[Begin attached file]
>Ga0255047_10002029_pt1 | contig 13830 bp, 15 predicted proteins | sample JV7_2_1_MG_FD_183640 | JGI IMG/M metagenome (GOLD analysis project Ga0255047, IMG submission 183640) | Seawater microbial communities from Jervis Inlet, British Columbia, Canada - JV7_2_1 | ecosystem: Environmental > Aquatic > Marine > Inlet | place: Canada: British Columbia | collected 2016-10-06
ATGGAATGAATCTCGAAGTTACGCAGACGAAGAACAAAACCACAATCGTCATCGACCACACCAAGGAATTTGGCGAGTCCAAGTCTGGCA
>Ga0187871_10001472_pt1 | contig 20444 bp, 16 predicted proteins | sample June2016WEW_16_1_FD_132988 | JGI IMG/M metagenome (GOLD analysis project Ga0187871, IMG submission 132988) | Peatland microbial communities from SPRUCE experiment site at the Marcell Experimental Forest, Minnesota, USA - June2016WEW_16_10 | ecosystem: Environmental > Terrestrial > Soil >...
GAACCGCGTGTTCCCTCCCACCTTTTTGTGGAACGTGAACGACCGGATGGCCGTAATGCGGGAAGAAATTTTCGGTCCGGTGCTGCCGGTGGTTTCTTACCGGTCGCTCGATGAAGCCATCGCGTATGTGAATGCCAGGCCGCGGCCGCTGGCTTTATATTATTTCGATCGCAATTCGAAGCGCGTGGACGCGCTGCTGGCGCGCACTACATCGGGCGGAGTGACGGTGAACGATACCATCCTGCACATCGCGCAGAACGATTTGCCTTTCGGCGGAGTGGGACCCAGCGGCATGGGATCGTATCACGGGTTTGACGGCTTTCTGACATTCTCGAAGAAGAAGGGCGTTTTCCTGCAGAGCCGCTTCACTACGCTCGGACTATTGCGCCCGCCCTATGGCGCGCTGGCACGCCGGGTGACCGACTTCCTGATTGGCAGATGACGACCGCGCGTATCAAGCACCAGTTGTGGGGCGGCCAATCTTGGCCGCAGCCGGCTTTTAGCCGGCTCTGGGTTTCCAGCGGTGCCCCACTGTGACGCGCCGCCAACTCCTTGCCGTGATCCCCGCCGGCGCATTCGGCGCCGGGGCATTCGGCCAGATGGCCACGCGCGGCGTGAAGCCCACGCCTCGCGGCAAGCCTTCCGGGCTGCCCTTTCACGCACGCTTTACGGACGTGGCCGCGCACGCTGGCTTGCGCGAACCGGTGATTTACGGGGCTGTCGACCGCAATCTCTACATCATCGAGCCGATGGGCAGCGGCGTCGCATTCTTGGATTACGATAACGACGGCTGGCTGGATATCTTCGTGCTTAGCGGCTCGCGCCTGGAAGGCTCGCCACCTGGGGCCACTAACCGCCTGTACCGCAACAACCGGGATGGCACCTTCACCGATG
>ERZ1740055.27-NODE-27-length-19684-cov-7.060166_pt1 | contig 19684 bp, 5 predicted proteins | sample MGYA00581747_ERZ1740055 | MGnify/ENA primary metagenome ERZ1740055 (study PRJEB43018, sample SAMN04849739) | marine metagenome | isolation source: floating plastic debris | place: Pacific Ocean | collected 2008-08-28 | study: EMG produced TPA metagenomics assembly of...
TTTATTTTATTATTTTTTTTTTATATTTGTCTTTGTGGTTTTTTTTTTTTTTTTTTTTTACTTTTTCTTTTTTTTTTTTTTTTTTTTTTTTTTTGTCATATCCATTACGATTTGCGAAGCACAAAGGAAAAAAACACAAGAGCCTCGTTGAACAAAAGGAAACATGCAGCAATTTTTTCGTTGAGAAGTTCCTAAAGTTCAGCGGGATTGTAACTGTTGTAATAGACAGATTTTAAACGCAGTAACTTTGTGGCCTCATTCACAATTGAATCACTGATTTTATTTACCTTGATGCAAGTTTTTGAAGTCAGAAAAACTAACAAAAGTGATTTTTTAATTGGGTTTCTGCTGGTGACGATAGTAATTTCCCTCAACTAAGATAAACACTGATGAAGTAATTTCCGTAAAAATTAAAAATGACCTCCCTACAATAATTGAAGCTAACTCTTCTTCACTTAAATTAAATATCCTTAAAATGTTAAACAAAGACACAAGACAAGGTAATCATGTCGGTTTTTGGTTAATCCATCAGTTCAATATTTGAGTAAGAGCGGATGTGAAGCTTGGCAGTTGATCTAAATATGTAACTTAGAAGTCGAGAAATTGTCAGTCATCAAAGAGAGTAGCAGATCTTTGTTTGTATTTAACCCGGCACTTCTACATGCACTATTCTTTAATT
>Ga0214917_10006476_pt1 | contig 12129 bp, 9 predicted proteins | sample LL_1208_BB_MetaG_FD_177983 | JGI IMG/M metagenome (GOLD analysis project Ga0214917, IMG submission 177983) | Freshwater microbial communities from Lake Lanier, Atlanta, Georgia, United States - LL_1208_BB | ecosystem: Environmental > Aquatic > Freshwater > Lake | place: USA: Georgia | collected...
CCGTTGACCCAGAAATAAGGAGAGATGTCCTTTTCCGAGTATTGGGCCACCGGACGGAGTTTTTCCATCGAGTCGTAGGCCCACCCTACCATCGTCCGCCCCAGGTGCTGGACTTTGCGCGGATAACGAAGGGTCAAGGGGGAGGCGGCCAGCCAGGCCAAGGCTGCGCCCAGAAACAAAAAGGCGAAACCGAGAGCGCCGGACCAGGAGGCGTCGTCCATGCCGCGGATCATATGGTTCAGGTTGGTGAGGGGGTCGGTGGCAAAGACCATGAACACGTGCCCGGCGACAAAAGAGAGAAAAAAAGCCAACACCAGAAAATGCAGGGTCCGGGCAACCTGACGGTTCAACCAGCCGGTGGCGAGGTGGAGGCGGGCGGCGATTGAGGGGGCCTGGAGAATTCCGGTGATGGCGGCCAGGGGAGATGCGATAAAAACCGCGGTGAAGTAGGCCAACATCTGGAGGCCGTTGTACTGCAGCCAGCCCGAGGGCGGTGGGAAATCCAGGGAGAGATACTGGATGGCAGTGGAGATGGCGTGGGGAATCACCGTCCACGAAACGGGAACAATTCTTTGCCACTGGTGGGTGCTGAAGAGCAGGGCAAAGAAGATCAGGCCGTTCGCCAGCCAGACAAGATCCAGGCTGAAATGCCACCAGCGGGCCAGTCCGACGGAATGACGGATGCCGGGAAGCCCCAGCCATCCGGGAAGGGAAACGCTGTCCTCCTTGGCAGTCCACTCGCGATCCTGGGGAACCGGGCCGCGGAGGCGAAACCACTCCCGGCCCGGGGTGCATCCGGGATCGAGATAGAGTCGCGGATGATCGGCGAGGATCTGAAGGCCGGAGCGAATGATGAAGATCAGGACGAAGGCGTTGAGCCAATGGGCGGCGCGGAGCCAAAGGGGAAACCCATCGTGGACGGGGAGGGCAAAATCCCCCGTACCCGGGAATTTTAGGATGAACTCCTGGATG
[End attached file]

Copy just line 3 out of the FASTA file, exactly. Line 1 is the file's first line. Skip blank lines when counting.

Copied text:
>Ga0187871_10001472_pt1 | contig 20444 bp, 16 predicted proteins | sample June2016WEW_16_1_FD_132988 | JGI IMG/M metagenome (GOLD analysis project Ga0187871, IMG submission 132988) | Peatland microbial communities from SPRUCE experiment site at the Marcell Experimental Forest, Minnesota, USA - June2016WEW_16_10 | ecosystem: Environmental > Terrestrial > Soil >...